In reporting for more than three decades, I could probably count on my fingers the times I've read the editorial pages of the three newspapers where I've worked.
That was by design.
It was not because I didn't like what I read there.
I didn't read editorials because as a reporter and sometimes news editor, I worked steadily to divorce opinion from fact, commentary from news writing and attitude from news gathering.
If you think that's easy, try confining just one lunch conversation to only the facts you know, not any suppositions or titillating musings or even tantalizing bets.
Swearing off editorial pages had another advantage -- one that I often used in introducing myself as a reporter. Many times the person I had come to interview would say something like: "Well, I know what your slant is going to be, because I read your editorial page."
I could truthfully retort: "Well, that's nice, because I don't know yet what my take will be from this chat. You see, I don't read the editorial page. I'm a news writer."
Through those years, I've covered everything from crime to weather, education to health, politics to the environment.
I've written about police officers who abused their power and detectives who saved lives with honest and dedicated work. I've written about preachers who abused children and a Samaritan who took a disabled homeless woman off the streets while she fought a policy-bound social services system to find the woman a home.
I've reported on trainers who abused horses, about a zoo that scrambled through a string of animal deaths, and about neighbors who came together to pick up the pieces of tornado-ripped communities.
I've probed TVA ash spills and nuclear plant close calls, and I've chronicled Chattanooga's fight to clean its air and regain jobs lost along the way.
In all that time, until this year, I never once wrote an editorial. Instead, I did what most newspaper reporters do: I let many voices in a story offer far more than just one or two thoughts on the subject.
So, after decades of interviewing all over Tennessee, Georgia and Alabama, why am I flying blind into a brave new world of opinion-on-demand?
Here's the short answer. I'm freeing myself to bring you the viewpoint that reporters cannot -- simply because of the ethics that bind them. That also means I'm freeing myself to be able to offer an insight, to declare a feeling, to belong to something, to take a stand. Can you feel my chill bumps?
Let me tell you a little about who I am, and what I hope to bring to the Times editorial page.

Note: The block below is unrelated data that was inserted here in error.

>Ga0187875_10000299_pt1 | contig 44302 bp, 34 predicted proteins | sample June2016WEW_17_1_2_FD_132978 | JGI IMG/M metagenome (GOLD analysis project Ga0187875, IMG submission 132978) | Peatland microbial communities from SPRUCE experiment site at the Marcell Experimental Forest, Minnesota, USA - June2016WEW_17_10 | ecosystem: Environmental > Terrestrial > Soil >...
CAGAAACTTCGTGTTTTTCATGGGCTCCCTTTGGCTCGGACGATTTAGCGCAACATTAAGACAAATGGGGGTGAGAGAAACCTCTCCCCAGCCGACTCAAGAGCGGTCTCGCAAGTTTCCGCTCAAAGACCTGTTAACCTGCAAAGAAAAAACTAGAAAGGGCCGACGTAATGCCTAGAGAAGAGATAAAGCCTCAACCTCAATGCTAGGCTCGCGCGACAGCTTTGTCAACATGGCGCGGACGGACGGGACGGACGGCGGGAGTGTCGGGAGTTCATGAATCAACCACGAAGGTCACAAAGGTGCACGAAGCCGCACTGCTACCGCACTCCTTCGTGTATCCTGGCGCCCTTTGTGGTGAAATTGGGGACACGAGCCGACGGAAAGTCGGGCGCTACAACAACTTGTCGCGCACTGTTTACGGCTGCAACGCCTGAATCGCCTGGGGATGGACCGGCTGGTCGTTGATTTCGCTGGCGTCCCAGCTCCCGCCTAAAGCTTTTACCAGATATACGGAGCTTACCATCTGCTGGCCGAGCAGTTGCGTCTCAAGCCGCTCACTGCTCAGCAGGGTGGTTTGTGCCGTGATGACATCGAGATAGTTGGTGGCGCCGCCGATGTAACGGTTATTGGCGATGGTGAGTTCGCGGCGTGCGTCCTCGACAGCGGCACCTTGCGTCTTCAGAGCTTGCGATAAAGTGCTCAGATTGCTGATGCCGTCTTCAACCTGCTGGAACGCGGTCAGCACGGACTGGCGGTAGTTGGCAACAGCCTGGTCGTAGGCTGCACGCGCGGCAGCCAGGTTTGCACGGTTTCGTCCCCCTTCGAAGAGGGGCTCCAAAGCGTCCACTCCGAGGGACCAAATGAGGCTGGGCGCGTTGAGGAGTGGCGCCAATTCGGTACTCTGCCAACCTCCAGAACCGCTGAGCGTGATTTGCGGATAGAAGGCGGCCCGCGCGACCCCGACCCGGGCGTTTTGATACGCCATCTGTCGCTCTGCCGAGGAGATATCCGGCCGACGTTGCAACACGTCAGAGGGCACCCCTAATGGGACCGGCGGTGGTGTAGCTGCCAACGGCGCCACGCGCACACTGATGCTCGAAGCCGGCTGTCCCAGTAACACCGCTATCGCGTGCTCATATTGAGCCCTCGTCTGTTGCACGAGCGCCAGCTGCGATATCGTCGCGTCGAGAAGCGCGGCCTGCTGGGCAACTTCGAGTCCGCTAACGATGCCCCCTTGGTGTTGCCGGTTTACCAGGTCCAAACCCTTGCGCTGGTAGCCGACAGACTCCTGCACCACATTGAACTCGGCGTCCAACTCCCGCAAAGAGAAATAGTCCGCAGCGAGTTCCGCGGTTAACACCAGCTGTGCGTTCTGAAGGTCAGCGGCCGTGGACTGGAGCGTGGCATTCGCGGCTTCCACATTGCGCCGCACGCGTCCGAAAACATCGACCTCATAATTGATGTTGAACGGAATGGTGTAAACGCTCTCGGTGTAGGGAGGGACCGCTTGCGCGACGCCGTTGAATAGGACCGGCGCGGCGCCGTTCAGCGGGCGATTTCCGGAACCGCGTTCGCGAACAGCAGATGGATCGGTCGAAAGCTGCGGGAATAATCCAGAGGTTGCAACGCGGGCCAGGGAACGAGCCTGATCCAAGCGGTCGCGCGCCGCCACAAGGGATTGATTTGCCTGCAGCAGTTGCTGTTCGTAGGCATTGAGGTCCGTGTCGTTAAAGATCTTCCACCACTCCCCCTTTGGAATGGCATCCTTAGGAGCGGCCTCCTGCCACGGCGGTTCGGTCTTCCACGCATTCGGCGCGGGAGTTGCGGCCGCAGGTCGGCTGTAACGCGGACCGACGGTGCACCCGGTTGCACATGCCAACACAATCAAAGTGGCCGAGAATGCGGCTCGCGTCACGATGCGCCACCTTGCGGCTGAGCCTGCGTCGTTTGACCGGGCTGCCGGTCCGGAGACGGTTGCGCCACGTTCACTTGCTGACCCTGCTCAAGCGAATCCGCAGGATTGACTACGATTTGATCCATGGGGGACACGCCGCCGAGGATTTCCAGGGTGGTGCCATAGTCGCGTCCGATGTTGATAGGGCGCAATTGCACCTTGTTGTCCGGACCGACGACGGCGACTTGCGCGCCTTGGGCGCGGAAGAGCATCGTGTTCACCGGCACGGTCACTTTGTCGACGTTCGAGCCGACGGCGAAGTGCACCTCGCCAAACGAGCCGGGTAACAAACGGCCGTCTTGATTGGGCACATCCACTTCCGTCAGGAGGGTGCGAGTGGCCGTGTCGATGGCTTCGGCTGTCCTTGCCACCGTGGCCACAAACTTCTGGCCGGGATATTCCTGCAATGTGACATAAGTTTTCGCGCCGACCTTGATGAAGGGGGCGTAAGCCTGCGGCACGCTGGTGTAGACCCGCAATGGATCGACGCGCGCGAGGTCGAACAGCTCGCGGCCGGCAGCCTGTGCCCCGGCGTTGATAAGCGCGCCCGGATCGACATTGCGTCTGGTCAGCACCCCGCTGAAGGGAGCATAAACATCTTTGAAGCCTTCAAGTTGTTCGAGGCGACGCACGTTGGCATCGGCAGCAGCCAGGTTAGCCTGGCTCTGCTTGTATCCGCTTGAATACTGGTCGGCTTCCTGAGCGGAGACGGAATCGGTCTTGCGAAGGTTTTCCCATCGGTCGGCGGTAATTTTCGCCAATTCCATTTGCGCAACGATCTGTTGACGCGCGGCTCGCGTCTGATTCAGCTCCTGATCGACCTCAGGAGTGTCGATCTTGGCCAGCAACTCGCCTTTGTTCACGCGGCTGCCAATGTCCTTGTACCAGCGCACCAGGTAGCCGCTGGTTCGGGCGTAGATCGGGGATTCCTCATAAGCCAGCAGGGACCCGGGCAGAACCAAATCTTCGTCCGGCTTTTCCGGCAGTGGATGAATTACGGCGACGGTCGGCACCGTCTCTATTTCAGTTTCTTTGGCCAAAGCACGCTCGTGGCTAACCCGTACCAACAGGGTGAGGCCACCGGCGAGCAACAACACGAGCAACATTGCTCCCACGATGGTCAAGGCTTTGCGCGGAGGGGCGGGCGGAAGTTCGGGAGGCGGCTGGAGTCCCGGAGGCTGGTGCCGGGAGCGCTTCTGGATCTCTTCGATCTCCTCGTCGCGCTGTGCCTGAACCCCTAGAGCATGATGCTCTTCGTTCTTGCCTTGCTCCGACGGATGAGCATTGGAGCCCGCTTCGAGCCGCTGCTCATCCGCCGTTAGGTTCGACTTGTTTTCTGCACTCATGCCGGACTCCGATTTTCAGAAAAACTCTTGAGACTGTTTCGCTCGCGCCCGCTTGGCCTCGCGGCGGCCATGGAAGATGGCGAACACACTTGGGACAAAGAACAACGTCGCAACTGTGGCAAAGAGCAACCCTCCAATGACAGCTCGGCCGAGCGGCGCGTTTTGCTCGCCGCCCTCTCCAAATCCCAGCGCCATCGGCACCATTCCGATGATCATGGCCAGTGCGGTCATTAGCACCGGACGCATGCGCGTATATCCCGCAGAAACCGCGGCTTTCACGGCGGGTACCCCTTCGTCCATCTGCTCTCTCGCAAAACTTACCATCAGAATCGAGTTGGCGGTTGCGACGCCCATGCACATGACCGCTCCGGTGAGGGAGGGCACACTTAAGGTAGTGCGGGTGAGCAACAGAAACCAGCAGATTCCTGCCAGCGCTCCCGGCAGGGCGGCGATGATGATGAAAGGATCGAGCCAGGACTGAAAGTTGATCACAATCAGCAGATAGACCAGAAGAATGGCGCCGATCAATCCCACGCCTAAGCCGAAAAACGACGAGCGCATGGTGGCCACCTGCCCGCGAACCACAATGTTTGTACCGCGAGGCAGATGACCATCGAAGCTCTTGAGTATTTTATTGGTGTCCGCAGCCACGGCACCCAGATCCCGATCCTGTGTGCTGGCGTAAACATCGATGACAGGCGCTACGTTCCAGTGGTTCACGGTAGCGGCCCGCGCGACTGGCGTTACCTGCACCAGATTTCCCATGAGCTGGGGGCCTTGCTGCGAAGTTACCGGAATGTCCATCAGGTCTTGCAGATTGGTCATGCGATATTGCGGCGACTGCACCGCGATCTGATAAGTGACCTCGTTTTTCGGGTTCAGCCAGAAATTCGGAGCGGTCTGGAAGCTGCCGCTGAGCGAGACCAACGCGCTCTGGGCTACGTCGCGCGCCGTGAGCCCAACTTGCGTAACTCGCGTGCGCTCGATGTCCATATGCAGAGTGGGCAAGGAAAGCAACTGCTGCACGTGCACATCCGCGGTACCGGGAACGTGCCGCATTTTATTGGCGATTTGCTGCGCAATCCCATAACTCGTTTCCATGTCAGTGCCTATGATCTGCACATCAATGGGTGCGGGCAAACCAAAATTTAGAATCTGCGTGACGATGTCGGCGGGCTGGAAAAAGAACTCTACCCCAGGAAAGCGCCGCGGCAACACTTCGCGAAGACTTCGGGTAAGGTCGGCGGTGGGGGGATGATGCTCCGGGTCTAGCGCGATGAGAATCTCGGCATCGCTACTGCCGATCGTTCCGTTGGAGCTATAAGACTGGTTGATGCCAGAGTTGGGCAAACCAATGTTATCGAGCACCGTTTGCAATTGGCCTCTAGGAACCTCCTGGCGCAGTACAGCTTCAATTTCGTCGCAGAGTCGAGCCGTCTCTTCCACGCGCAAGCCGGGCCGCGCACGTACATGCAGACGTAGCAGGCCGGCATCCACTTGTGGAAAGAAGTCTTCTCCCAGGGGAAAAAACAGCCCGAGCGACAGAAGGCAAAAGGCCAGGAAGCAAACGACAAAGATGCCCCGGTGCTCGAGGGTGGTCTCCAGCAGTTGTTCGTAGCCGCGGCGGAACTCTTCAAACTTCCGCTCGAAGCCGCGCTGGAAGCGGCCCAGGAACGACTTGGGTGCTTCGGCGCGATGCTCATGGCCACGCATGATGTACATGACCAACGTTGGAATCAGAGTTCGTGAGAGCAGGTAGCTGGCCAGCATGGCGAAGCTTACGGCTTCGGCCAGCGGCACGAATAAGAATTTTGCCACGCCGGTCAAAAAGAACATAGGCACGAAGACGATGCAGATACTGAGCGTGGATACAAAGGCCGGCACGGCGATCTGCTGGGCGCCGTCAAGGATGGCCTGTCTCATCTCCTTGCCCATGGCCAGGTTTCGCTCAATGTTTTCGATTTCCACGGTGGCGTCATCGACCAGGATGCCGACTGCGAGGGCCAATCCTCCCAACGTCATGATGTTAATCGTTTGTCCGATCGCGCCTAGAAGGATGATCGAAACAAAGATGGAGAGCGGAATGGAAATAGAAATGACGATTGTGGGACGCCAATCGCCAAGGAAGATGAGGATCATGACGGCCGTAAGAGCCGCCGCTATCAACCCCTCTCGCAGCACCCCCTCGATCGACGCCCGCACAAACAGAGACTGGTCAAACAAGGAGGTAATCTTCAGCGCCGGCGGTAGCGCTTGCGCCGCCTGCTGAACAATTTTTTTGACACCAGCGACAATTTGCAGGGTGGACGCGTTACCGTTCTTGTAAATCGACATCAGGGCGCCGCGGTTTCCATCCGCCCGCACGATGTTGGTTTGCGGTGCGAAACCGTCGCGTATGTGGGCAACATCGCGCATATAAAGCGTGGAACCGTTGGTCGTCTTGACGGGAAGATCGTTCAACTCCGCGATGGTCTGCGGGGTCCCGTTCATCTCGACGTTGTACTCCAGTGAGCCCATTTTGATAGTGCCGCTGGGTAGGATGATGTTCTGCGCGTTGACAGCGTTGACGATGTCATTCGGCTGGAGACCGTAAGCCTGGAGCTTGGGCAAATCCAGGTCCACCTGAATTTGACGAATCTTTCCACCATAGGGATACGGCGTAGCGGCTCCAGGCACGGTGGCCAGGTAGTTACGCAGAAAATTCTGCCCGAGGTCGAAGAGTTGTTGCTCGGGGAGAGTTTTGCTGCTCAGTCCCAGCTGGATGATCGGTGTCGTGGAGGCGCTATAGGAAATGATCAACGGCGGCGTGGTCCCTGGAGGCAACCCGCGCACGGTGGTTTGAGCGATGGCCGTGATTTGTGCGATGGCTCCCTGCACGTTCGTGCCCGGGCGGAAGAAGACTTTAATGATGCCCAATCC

I'm a woman, a wife, a mother. I'm a native Chattanoogan who happily moved away to live near Seattle, Wash., then Charleston, S.C., then the south of Spain, then Anniston, Ala. Eventually, after about 16 years away, I realized there simply is no place like this gorgeous home ringed by mountains with a river running through it.
I'm a workaholic, a gardener and a history lover with a huge extended family that has roots in at least five very different ethnic cultures. I'm the daughter of foundryman and a first-class homemaker.
I'm a child of Hamilton County public schools. You could say the village here in the Chattanooga area raised me.
I have a "Times pedigree" in the lingo of the Chattanooga Times Free Press merger. I worked more than a decade for Ruth Holmberg, who I deeply admire. And I owe Clay Bennett and Harry Austin a deep thank you for their support.
I'm a wanna-be musician and a pretty bad piano player in a family of many wonderful musicians.
I go to church in the orchard and, like Emily Dickinson, I enjoy the Bobolink for a chorister. My dogs and cat offer extra Amens.
And I'm just about as liberal as they come, though I have been known to vote on three sides of political tickets through the years -- and not just to disable one politician or another.
I'm pro-choice as well as a lover of life and children. I'm a recycling fanatic. I drive a hybrid. I carry spiders outside.
I have no tolerance for racism or classism. Period. And I have even less tolerance for discrimination against people with disabilities.
I don't like pollution, but I sure do like to wrap my food in plastic, and I love to be able to flip on my light switch and crank up the thermostat.
What I am is a product of Chattanooga with well-traveled flavoring, and what I hope to bring to this page is real-people reasoning for a city and age that needs an occasional push toward a broader view.
In my view, [ooh, listen -- I can have a view!] one of the best things about this newspaper is that it has two editorial pages. As a reporter, that gave me another advantage to the "slant" question. Which slant? And as a reader, it gives you two reasoned, analytical views on news of the day.
That said, you can count on me to do my best to swat Drew Johnson into line from time to time.
Pam Sohn has been reporting or editing Chattanooga news for 25 years. A Walden’s Ridge native, she began her journalism career with a 10-year stint at the Anniston (Ala.) Star. She came to the Chattanooga Times Free Press in 1999 after working at the Chattanooga Times for 14 years. She has been a city editor, Sunday editor, wire editor, projects team leader and assistant lifestyle editor. As a reporter, she also has covered the police, ...